UK regulator wants quarterly consumer energy price cap adjustments

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The sun rises behind an electricity pylon in Manchester, Britain, January 18, 2022. REUTERS/Phil Noble/Files

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May 16 (Reuters) - Britain's should adjust the price cap on energy prices paid by consumers every three months instead of every six months to better match price movements in the wholesale market, energy regulator Ofgem proposed on Monday.

"Today's proposed change would mean the price cap is more reflective of current market prices and any price falls would be delivered more quickly to consumers," Ofgem head Jonathan Brearley said in a statement.

"It would also help energy suppliers better predict how much energy they need to purchase for their customers, reducing the risk of further supplier failures, which ultimately pushes up costs for consumers," he said.

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The regulator raised its cap on the most widely used energy tariffs by 54% after record global gas prices last year. The global price surge and cap on prices consumers could be charged led to more than 30 energy companies going bust in Britain.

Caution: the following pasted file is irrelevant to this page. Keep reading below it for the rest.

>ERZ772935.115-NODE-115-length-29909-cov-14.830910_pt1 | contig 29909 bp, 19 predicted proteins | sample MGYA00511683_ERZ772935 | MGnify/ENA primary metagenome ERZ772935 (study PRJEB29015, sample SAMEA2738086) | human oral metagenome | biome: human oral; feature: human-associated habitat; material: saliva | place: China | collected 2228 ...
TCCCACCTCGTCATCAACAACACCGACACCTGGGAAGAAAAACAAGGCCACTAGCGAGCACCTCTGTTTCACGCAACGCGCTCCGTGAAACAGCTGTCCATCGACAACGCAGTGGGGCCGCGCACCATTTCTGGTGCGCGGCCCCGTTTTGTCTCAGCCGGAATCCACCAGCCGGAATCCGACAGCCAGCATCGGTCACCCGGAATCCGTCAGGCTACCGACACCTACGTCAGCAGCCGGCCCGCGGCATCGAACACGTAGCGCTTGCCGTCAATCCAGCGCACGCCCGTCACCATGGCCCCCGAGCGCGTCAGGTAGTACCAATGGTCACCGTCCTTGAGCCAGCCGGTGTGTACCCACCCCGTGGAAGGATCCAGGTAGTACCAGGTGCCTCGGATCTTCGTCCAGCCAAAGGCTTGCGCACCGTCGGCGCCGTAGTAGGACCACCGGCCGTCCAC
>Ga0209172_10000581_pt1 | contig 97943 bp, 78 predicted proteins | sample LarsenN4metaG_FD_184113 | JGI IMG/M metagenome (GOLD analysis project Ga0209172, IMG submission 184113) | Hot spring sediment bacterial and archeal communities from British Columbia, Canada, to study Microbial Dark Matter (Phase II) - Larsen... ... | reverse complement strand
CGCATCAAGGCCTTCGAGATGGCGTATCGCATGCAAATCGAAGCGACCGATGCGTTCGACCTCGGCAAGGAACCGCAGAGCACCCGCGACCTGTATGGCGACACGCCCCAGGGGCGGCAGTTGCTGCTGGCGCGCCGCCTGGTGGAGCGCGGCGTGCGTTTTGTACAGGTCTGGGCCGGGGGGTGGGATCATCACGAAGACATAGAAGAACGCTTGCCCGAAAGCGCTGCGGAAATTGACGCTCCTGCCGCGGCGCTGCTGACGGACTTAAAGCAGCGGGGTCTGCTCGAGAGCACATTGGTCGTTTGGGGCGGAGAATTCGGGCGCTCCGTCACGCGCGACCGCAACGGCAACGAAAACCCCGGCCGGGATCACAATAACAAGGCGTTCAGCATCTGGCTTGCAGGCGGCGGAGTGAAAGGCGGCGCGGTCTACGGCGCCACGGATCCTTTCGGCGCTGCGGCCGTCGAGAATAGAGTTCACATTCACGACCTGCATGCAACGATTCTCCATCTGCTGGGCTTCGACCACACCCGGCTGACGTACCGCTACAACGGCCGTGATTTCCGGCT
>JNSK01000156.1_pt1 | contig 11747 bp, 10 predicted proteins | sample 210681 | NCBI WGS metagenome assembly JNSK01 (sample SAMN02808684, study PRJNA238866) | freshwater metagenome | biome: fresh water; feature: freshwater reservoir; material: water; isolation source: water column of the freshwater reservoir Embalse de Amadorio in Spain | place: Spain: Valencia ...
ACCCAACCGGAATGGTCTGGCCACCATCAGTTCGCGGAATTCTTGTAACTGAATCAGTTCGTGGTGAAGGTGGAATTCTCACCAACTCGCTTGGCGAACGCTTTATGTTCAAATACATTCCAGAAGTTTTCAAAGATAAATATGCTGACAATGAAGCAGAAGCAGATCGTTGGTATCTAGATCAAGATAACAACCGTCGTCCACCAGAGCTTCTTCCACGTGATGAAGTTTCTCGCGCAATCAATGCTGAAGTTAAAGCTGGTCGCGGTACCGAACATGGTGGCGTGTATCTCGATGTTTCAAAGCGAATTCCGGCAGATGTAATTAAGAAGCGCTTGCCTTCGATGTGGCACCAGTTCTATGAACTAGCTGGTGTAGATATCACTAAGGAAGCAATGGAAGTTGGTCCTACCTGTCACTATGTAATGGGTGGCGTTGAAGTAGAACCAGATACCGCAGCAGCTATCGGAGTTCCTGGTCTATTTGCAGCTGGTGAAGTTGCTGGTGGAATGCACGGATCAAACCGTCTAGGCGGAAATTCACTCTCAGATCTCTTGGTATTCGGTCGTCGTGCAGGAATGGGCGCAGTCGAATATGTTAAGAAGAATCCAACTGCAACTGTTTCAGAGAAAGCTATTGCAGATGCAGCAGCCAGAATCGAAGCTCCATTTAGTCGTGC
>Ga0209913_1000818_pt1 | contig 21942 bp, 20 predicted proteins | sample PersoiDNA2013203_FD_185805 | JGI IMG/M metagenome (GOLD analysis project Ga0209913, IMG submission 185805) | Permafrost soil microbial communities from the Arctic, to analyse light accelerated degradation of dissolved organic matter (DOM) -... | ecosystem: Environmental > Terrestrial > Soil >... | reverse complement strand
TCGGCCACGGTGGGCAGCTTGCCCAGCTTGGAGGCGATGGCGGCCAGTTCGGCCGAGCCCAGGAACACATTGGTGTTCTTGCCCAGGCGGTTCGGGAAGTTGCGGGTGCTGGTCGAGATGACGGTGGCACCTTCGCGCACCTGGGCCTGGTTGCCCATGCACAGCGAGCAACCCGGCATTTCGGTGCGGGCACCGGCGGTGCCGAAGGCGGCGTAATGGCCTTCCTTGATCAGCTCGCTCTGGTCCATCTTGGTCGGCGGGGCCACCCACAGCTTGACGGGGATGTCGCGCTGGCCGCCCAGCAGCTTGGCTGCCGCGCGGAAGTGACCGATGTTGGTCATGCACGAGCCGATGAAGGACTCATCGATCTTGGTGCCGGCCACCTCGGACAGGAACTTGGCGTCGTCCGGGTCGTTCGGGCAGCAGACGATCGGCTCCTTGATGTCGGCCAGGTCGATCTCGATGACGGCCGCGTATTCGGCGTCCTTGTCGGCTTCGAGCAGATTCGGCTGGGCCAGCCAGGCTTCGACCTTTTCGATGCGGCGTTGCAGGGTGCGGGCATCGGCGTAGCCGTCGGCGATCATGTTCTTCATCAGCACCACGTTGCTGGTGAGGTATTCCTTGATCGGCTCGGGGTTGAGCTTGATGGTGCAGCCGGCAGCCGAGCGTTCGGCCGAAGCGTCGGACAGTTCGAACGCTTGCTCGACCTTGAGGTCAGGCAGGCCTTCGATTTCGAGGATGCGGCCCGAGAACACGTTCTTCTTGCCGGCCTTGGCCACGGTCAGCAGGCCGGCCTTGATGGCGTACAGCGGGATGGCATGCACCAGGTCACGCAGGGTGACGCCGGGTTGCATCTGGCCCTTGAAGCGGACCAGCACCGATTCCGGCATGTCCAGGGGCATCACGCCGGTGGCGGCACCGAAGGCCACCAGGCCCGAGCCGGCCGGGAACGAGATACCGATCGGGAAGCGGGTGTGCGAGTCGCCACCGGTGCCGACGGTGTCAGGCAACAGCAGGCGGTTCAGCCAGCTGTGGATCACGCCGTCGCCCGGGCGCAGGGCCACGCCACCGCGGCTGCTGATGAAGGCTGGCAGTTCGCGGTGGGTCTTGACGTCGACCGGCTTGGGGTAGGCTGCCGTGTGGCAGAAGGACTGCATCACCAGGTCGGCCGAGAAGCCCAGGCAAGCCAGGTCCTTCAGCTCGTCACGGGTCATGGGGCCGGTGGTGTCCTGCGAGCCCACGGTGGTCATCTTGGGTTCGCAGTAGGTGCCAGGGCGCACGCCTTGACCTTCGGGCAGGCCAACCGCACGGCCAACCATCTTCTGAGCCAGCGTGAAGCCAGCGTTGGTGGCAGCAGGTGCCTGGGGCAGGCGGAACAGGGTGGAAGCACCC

British wholesale gas prices spiked to 670 pence per therm in March but have since fallen sharply amid plentiful shipments of liquefied natural gas (LNG) arriving at British terminals.

Ofgem will hold consultations on the proposed changes until June 14.

"This statutory consultation would allow Ofgem to bring in the changes from October and support the sector through a potentially challenging winter," the regulator said.

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Reporting by Nora Buli in Oslo; Editing by Edmund Blair

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